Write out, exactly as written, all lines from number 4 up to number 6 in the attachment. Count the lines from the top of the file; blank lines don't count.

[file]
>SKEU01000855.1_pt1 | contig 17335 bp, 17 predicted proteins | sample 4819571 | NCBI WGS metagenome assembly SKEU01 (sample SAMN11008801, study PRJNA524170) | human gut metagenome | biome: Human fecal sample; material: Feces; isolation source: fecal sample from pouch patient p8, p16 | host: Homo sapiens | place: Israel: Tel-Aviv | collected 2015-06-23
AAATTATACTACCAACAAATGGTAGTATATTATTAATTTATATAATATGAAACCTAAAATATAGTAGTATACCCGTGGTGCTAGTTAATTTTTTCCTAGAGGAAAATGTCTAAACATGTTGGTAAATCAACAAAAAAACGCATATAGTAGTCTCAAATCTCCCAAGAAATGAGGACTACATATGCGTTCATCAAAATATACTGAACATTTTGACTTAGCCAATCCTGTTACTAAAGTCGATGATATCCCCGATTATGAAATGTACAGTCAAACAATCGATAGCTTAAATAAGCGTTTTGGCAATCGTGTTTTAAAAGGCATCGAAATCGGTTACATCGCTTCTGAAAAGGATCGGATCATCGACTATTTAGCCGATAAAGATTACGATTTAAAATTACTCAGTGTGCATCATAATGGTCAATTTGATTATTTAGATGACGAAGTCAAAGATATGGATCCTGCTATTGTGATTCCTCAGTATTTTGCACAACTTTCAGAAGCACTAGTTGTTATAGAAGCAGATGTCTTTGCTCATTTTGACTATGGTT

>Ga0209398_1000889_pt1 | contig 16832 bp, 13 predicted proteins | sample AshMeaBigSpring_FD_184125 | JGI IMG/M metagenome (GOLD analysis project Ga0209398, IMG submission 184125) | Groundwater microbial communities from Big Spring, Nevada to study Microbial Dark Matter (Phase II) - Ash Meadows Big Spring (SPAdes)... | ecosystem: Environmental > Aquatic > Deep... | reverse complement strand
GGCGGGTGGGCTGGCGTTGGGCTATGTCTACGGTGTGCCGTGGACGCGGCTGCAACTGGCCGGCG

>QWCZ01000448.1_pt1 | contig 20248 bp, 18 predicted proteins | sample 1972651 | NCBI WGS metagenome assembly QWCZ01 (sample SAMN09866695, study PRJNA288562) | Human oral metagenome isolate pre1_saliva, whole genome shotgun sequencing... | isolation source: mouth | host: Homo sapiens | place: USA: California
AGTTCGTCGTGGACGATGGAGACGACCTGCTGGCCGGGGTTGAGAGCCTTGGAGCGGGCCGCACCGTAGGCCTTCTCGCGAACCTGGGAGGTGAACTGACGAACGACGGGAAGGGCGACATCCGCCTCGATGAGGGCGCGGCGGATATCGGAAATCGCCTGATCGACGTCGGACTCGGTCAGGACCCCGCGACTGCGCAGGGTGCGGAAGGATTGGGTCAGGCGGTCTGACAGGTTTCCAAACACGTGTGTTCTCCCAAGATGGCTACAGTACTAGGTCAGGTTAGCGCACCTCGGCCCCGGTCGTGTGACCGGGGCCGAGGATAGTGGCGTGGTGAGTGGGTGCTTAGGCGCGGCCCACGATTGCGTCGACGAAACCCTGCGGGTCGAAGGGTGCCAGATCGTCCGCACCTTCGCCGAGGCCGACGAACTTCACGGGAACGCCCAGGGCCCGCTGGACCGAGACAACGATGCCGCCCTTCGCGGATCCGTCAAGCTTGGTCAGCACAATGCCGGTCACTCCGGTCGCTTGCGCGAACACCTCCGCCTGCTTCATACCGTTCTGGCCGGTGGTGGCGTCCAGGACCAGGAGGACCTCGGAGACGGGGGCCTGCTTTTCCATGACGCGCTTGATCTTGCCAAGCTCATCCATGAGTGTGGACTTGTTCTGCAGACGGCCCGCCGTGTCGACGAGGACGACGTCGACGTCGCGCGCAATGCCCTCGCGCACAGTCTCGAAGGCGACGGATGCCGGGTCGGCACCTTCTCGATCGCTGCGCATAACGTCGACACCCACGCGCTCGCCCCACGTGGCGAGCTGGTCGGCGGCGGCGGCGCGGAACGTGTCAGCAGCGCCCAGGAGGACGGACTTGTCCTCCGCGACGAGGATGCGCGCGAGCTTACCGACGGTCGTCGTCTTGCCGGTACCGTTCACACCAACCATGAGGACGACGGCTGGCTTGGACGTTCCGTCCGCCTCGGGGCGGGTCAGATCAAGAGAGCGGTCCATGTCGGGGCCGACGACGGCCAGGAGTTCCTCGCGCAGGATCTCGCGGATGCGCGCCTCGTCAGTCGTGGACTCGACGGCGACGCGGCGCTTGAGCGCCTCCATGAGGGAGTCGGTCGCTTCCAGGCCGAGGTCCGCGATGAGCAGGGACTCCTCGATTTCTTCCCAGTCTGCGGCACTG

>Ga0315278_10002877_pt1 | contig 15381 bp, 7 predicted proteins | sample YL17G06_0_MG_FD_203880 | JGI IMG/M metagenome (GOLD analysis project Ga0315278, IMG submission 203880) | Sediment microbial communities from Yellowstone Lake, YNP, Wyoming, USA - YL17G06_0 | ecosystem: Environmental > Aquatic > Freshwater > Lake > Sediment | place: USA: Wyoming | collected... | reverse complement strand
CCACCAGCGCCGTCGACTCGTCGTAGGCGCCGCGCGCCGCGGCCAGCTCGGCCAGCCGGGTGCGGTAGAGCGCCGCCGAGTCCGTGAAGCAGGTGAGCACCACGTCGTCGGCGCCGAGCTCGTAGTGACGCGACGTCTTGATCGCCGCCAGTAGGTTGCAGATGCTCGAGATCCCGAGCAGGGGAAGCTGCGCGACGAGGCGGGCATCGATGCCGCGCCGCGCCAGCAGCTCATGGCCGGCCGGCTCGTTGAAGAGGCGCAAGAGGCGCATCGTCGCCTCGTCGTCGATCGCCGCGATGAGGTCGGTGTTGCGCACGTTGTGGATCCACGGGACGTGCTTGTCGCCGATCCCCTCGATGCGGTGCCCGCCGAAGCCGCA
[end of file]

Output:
GGCGGGTGGGCTGGCGTTGGGCTATGTCTACGGTGTGCCGTGGACGCGGCTGCAACTGGCCGGCG

>QWCZ01000448.1_pt1 | contig 20248 bp, 18 predicted proteins | sample 1972651 | NCBI WGS metagenome assembly QWCZ01 (sample SAMN09866695, study PRJNA288562) | Human oral metagenome isolate pre1_saliva, whole genome shotgun sequencing... | isolation source: mouth | host: Homo sapiens | place: USA: California
AGTTCGTCGTGGACGATGGAGACGACCTGCTGGCCGGGGTTGAGAGCCTTGGAGCGGGCCGCACCGTAGGCCTTCTCGCGAACCTGGGAGGTGAACTGACGAACGACGGGAAGGGCGACATCCGCCTCGATGAGGGCGCGGCGGATATCGGAAATCGCCTGATCGACGTCGGACTCGGTCAGGACCCCGCGACTGCGCAGGGTGCGGAAGGATTGGGTCAGGCGGTCTGACAGGTTTCCAAACACGTGTGTTCTCCCAAGATGGCTACAGTACTAGGTCAGGTTAGCGCACCTCGGCCCCGGTCGTGTGACCGGGGCCGAGGATAGTGGCGTGGTGAGTGGGTGCTTAGGCGCGGCCCACGATTGCGTCGACGAAACCCTGCGGGTCGAAGGGTGCCAGATCGTCCGCACCTTCGCCGAGGCCGACGAACTTCACGGGAACGCCCAGGGCCCGCTGGACCGAGACAACGATGCCGCCCTTCGCGGATCCGTCAAGCTTGGTCAGCACAATGCCGGTCACTCCGGTCGCTTGCGCGAACACCTCCGCCTGCTTCATACCGTTCTGGCCGGTGGTGGCGTCCAGGACCAGGAGGACCTCGGAGACGGGGGCCTGCTTTTCCATGACGCGCTTGATCTTGCCAAGCTCATCCATGAGTGTGGACTTGTTCTGCAGACGGCCCGCCGTGTCGACGAGGACGACGTCGACGTCGCGCGCAATGCCCTCGCGCACAGTCTCGAAGGCGACGGATGCCGGGTCGGCACCTTCTCGATCGCTGCGCATAACGTCGACACCCACGCGCTCGCCCCACGTGGCGAGCTGGTCGGCGGCGGCGGCGCGGAACGTGTCAGCAGCGCCCAGGAGGACGGACTTGTCCTCCGCGACGAGGATGCGCGCGAGCTTACCGACGGTCGTCGTCTTGCCGGTACCGTTCACACCAACCATGAGGACGACGGCTGGCTTGGACGTTCCGTCCGCCTCGGGGCGGGTCAGATCAAGAGAGCGGTCCATGTCGGGGCCGACGACGGCCAGGAGTTCCTCGCGCAGGATCTCGCGGATGCGCGCCTCGTCAGTCGTGGACTCGACGGCGACGCGGCGCTTGAGCGCCTCCATGAGGGAGTCGGTCGCTTCCAGGCCGAGGTCCGCGATGAGCAGGGACTCCTCGATTTCTTCCCAGTCTGCGGCACTG